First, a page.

In Memoriam to Richard J. Coppa – my father, my mentor, and the ultimate teacher.

Long before Carol Dweck’s research on growth mindset, there was my father’s mindset – study, work hard, think creatively, tackle hard problems, stick with it, if you fail, try again… this is the record that plays in my mind. This message is the legacy of my father . Both as a child and as an adult, the counsel of my father was priceless. He assured me repeatedly, that it was through the struggle to solve a problem that I would find success.

My father, Richard Coppa, passed away on September 1, 2015, and was a truly brilliant man. Raised by first generation Italian parents whose education ended in junior high school, he learned that the combination of struggle and knowledge was the ticket to success. My father far surpassed any limitations that would have been imposed on him – if you Google his name, you’ll find words like inventor and engineer.

As educators, we have the distinctive honor of being able to inspire learners, and sometimes to move them beyond what they actually thought was possible. As we settle into this school year, it is important to consider  any limitations we might subconsciously or overtly place on our students. What preconceived notions do we have about particular learners in front of us? What messages do we convey?

Jo Boaler gives us a list of 7 positive messages to be sure to convey to our students:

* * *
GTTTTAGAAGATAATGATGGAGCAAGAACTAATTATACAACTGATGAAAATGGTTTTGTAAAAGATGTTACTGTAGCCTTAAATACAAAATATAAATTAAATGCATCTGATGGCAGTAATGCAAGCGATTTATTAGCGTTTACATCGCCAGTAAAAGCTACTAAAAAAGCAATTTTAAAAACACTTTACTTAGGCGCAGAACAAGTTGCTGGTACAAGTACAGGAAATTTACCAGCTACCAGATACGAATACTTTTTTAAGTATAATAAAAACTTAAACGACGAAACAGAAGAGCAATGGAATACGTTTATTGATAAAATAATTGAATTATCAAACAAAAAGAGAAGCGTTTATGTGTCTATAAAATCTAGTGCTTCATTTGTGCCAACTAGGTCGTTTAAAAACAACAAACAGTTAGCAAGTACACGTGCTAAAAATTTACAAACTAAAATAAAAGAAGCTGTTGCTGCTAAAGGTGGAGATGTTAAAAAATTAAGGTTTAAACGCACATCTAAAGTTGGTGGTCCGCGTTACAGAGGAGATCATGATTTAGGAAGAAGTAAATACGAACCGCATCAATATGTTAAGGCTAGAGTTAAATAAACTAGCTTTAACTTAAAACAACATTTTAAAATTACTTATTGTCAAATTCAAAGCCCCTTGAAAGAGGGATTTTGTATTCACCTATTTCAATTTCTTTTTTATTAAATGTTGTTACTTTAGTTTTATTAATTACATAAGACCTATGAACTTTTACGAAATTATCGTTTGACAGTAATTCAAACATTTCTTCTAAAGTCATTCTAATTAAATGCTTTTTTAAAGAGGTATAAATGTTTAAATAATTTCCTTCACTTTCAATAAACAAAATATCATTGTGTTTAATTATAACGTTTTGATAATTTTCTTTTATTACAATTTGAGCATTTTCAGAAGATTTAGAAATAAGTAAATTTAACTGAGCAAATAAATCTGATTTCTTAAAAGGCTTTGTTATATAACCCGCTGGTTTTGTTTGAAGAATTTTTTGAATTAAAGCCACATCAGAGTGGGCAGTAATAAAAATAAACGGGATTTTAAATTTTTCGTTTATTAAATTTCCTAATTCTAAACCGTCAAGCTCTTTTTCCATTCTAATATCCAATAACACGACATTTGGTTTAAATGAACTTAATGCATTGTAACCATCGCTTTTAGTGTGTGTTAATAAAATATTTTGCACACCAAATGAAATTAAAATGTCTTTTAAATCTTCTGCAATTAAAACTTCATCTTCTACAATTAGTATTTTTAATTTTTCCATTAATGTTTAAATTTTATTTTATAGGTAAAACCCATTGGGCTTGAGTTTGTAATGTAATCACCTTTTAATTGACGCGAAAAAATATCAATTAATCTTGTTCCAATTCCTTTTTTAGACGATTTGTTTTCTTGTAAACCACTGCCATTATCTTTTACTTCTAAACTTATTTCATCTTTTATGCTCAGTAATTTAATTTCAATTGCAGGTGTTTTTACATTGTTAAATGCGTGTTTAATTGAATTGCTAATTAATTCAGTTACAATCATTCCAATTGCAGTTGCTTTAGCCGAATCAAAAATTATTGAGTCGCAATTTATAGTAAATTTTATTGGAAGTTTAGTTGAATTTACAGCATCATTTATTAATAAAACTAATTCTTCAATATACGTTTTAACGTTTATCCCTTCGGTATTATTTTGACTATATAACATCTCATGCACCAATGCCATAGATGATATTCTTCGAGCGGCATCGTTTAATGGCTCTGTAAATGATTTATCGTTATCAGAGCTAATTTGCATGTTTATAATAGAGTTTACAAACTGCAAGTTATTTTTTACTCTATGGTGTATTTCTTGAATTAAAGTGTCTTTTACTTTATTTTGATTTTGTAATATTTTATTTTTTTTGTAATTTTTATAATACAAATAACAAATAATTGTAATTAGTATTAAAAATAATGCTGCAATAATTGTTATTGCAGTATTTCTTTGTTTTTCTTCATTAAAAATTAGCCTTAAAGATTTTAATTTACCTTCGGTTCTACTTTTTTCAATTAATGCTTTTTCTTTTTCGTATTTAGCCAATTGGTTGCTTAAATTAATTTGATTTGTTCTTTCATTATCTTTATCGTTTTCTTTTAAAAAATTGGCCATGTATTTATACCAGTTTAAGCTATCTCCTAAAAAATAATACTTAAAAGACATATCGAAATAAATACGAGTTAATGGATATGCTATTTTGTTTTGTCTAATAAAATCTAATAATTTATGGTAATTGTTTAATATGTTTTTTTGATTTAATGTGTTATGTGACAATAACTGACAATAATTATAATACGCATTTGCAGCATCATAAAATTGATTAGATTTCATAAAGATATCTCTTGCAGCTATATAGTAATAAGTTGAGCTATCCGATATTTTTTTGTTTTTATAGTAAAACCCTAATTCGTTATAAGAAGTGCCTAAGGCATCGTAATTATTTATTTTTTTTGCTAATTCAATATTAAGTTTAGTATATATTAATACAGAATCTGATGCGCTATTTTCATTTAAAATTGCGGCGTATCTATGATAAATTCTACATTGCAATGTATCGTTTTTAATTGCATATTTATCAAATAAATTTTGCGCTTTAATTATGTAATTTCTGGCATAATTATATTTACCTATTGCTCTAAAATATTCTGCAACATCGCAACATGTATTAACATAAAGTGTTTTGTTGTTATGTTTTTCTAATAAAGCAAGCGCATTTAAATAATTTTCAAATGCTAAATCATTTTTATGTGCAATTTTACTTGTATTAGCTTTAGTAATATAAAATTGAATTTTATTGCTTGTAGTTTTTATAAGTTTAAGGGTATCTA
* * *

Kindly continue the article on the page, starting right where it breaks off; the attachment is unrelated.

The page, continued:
1. Everyone can learn math at the highest levels.
  2. Mistakes are Valuable
  3. Questions are really important
  4. Math is about creativity and making sense.
  5. Math is about connections and communicating.
  6. Depth is more important than speed.
  7. Math class is about learning, not performing.

Bulletin board displays can be powerful, placed where not just students, but visitors to the school can see your commitment to this mindset.

change your words - change your mindset bulletin board

From Carol Dweck’s The Secret to Raising Smart Kids (January 2015), ” more than 35 years of scientific investigation suggests that an overemphasis on intellect or talent leaves people vulnerable to failure, fearful of challenges and unwilling to remedy their shortcomings ….. More than three decades of research shows that a focus on “process”—not on intelligence or ability—is key to success in school and in life.” 

My father Richard Coppa knew this, lived this, and proved this to be true. Let’s make sure those we encounter this year know this, too!